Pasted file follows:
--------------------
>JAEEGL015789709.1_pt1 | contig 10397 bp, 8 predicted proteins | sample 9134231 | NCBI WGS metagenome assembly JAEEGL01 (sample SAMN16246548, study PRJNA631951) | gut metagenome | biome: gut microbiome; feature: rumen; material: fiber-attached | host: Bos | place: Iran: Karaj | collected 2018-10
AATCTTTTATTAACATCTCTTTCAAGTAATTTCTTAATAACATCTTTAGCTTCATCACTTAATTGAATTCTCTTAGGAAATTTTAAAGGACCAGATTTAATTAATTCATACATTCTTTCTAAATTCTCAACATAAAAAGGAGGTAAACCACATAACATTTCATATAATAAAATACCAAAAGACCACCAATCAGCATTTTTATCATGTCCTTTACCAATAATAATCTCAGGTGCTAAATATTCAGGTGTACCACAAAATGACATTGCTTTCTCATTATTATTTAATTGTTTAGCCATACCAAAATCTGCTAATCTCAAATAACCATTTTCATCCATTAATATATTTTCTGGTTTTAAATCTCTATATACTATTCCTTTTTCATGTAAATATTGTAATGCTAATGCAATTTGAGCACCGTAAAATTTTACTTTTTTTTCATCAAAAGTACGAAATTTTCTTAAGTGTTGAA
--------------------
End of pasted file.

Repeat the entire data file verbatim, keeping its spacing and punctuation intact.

>JAEEGL015789709.1_pt1 | contig 10397 bp, 8 predicted proteins | sample 9134231 | NCBI WGS metagenome assembly JAEEGL01 (sample SAMN16246548, study PRJNA631951) | gut metagenome | biome: gut microbiome; feature: rumen; material: fiber-attached | host: Bos | place: Iran: Karaj | collected 2018-10
AATCTTTTATTAACATCTCTTTCAAGTAATTTCTTAATAACATCTTTAGCTTCATCACTTAATTGAATTCTCTTAGGAAATTTTAAAGGACCAGATTTAATTAATTCATACATTCTTTCTAAATTCTCAACATAAAAAGGAGGTAAACCACATAACATTTCATATAATAAAATACCAAAAGACCACCAATCAGCATTTTTATCATGTCCTTTACCAATAATAATCTCAGGTGCTAAATATTCAGGTGTACCACAAAATGACATTGCTTTCTCATTATTATTTAATTGTTTAGCCATACCAAAATCTGCTAATCTCAAATAACCATTTTCATCCATTAATATATTTTCTGGTTTTAAATCTCTATATACTATTCCTTTTTCATGTAAATATTGTAATGCTAATGCAATTTGAGCACCGTAAAATTTTACTTTTTTTTCATCAAAAGTACGAAATTTTCTTAAGTGTTGAA